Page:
With his life back on track, Keith is looking forward to getting back to work, both on the mat and in his career.
- Mazac Gambardella
- Nicki "Smiles" Colecca
- Keith Conway
In the year that Richie Jones has been a member of Somerville Boxing Club, many facets of his life have undergone a transformation. The 28 year old boxer began his training at the YMCA Cambridge with his cousin and younger brother. After showing professional promise in the ring, he was introduced to Stoney with the hopes that the boxing veteran and mentor could take Richie all the way to pro.
Richie was not always on the trajectory toward success. Several run-ins with the law and association with gang activity landed Richie in juvenile detention. After a move introduced him to a different crowd, he left the gang life, but drug-related charges landed him in South Bay Correctional for two years. He realized then, it was time for a change.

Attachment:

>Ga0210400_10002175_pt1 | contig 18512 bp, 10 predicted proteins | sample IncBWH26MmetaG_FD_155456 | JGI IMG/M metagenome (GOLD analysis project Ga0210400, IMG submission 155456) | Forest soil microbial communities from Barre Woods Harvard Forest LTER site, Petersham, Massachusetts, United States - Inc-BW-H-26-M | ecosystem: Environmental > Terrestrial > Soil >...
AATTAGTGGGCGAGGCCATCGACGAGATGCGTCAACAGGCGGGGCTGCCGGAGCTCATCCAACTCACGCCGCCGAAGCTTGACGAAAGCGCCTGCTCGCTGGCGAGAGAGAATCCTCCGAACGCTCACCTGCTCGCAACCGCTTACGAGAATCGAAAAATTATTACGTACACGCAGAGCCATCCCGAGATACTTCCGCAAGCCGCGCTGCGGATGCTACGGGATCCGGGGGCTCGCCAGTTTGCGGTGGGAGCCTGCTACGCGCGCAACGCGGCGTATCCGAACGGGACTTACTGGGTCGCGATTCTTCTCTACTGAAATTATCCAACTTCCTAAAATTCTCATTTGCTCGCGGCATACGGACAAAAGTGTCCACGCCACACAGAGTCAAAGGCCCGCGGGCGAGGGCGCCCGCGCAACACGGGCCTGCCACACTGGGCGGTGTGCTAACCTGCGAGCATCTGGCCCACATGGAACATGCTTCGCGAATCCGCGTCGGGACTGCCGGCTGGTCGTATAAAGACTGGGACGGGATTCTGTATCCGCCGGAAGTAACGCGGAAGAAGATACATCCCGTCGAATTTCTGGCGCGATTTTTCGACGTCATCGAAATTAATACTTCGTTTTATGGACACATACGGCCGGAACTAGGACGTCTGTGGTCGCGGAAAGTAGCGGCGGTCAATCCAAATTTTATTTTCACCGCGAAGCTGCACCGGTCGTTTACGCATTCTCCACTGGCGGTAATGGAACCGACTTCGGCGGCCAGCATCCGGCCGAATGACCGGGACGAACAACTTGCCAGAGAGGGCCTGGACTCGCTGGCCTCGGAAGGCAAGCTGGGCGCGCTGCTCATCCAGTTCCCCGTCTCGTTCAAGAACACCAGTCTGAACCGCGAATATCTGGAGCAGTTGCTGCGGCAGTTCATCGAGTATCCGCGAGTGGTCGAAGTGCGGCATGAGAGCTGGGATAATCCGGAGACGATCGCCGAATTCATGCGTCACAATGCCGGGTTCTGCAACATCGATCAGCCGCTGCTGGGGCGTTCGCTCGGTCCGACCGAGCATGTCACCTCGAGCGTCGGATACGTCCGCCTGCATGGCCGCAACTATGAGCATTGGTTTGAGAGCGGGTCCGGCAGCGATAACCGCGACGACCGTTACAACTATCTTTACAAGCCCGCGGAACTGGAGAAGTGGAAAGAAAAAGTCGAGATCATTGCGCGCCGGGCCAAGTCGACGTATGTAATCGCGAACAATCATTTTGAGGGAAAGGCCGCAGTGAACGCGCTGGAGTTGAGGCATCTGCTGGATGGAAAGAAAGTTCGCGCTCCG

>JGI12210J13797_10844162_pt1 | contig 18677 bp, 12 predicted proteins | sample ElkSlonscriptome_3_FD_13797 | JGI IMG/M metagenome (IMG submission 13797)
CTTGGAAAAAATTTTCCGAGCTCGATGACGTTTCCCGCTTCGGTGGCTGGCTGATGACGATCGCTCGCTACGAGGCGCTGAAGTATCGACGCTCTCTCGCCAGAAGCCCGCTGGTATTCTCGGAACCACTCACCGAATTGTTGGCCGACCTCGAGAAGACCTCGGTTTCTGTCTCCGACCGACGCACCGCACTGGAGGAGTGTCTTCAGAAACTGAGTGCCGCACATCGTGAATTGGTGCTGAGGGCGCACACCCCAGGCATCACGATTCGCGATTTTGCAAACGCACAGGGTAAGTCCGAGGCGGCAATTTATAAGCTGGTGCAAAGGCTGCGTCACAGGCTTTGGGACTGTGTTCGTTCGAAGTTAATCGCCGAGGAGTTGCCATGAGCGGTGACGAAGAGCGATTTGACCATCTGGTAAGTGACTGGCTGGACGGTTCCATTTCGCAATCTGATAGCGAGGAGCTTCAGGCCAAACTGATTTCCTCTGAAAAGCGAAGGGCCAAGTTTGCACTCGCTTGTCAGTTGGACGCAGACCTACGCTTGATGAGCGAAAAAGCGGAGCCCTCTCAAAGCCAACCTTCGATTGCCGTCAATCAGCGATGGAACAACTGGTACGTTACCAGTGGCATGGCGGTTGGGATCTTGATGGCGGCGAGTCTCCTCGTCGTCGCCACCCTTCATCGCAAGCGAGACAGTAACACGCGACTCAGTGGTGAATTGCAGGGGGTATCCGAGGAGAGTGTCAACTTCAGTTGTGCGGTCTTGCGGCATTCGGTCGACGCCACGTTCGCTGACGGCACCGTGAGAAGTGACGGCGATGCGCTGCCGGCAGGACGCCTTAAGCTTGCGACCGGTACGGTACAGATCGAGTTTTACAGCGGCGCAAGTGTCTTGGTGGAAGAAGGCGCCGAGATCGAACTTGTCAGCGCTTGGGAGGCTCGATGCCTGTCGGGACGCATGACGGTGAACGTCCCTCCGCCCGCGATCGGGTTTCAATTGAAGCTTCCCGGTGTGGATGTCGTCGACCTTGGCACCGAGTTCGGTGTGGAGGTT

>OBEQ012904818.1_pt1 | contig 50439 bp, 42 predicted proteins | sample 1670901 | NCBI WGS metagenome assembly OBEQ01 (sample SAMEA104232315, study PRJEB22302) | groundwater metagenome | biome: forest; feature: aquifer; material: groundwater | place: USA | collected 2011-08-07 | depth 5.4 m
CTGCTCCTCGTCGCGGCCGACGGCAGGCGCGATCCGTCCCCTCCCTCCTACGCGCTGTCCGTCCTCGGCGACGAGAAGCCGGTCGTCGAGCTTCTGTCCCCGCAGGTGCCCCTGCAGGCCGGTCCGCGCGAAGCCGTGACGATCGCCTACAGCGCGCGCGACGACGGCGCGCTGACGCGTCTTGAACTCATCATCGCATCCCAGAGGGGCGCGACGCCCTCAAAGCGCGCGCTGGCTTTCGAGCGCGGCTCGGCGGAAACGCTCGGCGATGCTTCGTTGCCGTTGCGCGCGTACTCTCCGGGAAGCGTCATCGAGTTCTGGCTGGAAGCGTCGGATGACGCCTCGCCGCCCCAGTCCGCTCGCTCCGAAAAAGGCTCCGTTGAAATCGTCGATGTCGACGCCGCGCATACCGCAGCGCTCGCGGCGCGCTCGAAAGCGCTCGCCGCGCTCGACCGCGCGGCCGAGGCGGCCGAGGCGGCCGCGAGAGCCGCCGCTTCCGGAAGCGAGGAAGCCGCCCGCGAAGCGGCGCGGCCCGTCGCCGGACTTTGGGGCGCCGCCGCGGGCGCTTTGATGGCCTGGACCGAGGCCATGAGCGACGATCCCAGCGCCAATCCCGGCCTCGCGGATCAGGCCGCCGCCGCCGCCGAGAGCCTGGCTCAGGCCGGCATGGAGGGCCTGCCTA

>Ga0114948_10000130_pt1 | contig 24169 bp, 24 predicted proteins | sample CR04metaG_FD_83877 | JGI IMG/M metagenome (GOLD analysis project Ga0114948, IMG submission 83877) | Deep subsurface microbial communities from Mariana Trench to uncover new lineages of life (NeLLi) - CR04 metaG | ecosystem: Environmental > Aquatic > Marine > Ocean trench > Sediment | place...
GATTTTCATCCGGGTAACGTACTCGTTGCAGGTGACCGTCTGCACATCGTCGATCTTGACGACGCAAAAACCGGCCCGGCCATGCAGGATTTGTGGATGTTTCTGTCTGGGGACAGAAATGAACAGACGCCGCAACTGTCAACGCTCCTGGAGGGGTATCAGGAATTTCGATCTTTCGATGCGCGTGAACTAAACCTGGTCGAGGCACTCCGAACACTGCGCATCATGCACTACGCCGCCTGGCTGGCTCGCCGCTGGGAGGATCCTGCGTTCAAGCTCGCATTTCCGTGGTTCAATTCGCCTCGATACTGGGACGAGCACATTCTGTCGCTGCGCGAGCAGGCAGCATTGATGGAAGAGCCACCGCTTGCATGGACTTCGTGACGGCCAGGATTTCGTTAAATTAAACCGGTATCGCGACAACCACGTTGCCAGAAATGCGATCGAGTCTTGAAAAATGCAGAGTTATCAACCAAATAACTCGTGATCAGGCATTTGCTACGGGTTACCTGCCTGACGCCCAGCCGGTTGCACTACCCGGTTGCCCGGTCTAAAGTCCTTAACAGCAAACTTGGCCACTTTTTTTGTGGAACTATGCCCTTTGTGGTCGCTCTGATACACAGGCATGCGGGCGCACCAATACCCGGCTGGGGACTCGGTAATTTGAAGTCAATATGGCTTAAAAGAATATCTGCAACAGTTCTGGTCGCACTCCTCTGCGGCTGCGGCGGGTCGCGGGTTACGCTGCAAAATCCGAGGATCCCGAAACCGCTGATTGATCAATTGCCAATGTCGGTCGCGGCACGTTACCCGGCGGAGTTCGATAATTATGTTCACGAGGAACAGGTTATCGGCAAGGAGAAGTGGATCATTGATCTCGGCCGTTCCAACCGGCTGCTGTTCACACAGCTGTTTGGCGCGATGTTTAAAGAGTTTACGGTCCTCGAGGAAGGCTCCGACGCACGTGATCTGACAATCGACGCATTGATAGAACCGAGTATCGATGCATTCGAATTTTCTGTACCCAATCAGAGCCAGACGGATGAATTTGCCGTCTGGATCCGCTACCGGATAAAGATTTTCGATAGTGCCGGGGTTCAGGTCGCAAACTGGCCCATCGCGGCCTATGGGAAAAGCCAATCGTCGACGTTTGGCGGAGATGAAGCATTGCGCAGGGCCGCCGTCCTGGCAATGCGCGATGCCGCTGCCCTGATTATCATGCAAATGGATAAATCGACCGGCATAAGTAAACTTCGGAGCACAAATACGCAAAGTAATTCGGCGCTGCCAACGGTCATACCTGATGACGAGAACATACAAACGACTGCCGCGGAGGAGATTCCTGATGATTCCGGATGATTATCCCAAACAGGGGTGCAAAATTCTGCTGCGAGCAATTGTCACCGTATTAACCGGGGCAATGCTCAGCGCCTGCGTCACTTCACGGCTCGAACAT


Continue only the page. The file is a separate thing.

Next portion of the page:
Richie got out of South Bay, and dedicated his life to being better. He started boxing, and came to Somerville Boxing Club as a way to hone his skills, occupy his time, and improve his life overall. Boxing has greatly improved his health- he no longer drinks or smokes - but the real transformation has taken place in the way he interacts with the world around him. "I used to walk the streets and pick fights just to see if I could win them. It's ten times better to feel positive about yourself."
Now Richie is encouraging others to take the same path. He invites friends to the club, selling them on the low-pressure environment and friendly atmosphere in the club. "Want to come work out, want to get in shape?" He asks. So far, two friends have taken him up on the offer of free training, a safe place to hang, and the chance to learn more about the sweet science.